A child’s consecutive visits to a particular building (such as a hospital) can technically qualify that building as a child-occupied facility, even if the visits were an isolated or rare event. How long does such a building remain a child-occupied facility?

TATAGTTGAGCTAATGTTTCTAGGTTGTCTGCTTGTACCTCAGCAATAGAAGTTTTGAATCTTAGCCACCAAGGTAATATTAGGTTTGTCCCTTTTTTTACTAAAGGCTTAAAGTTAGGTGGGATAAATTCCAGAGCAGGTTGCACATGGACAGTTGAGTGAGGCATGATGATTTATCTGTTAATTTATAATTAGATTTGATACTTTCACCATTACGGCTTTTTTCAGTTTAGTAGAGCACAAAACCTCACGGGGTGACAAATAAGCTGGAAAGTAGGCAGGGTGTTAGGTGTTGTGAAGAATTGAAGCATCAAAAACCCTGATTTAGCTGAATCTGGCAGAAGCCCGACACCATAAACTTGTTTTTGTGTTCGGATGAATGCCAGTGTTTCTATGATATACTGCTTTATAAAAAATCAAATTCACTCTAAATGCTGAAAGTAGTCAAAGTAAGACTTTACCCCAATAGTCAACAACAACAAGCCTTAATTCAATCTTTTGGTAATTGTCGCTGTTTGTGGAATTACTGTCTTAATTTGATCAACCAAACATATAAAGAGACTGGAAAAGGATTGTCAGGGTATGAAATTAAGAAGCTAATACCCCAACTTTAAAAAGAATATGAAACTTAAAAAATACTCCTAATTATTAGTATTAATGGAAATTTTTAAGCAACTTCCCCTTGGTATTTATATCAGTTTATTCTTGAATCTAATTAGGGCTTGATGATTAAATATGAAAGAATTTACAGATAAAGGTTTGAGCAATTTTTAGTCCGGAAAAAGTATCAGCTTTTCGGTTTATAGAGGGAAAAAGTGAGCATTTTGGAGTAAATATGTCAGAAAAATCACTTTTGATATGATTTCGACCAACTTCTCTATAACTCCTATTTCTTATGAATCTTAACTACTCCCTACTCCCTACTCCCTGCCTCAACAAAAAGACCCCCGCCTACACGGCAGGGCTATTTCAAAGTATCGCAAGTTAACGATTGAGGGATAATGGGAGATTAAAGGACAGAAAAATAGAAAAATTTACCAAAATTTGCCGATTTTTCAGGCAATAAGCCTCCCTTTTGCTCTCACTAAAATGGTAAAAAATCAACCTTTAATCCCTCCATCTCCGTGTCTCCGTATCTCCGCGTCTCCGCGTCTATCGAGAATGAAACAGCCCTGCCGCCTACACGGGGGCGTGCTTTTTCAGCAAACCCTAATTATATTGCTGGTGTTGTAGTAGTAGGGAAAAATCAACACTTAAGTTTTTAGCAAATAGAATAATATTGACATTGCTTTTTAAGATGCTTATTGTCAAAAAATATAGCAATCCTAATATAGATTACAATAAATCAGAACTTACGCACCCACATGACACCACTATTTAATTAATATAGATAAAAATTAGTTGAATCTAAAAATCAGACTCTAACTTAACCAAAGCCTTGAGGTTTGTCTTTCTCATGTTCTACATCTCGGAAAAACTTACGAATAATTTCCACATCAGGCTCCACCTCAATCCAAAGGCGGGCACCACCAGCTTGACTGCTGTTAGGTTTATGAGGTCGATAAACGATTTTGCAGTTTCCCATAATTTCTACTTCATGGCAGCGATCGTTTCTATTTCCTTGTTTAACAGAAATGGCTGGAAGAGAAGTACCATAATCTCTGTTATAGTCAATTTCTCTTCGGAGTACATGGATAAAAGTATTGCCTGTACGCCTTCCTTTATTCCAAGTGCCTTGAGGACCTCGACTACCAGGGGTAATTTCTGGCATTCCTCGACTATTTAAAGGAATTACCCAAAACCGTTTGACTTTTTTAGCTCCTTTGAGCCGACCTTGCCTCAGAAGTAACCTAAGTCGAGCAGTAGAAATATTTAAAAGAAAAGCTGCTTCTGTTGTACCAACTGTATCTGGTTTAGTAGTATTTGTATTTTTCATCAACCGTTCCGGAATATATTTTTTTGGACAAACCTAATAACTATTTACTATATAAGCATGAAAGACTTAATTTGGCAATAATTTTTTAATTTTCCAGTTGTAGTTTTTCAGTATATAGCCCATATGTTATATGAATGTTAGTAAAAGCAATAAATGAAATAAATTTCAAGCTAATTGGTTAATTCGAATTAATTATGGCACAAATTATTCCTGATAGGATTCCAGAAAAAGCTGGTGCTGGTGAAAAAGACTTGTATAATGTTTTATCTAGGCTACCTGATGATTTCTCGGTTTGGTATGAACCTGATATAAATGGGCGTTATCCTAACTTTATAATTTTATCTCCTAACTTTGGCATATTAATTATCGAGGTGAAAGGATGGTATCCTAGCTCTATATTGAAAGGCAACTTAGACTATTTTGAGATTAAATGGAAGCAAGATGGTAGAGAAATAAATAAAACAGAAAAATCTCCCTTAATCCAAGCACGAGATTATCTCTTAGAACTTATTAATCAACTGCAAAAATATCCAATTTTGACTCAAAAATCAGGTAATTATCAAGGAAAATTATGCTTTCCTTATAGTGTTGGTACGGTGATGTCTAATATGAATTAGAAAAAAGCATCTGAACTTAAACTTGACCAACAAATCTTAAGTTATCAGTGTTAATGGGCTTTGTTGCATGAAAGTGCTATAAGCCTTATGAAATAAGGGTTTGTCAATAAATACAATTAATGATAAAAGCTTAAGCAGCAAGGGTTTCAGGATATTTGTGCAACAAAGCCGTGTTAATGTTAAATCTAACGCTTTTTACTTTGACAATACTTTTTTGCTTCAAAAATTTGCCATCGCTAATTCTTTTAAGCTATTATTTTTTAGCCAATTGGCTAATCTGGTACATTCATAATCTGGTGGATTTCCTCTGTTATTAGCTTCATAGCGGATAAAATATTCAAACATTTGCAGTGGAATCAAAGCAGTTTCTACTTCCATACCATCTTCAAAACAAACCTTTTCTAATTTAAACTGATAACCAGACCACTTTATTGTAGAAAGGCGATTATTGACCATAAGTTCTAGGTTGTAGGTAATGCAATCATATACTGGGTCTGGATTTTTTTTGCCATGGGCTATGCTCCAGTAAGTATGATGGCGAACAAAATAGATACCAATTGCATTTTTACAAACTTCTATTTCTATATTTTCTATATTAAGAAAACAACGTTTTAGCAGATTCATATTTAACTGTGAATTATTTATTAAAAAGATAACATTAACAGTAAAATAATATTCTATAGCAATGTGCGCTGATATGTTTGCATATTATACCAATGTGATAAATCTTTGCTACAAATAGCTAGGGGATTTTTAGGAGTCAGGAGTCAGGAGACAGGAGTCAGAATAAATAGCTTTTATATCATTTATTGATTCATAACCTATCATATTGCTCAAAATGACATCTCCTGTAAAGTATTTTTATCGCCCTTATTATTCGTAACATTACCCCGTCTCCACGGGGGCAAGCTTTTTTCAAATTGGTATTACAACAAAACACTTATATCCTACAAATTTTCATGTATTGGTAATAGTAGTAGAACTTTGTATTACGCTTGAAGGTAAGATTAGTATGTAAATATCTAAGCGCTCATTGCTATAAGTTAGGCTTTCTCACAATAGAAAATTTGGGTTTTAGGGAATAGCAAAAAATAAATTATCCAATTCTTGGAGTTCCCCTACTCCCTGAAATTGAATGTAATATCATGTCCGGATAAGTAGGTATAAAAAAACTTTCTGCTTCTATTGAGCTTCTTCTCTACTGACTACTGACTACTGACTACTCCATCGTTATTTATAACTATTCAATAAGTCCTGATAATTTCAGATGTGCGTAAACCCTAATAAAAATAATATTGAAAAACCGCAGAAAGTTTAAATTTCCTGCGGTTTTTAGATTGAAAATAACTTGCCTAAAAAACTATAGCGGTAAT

A building, or portion of a building, is defined as a child-occupied facility when visited regularly by the same child, under six years of age, on at least two different days within any week, provided that each day’s visit lasts at least three hours and the combined weekly visits last at least six hours, and the combined annual visits last at least 60 hours. The determination of whether a building is a child-occupied facility (i.e. whether a child under age six regularly visits the building as set forth above) requires an accounting of annual visits. Therefore, whenever a building meets the definition of a child-occupied facility, it remains so for at least a period of one year. After that period, it may be determined that the building no longer meets the definitions of a child-occupied facility.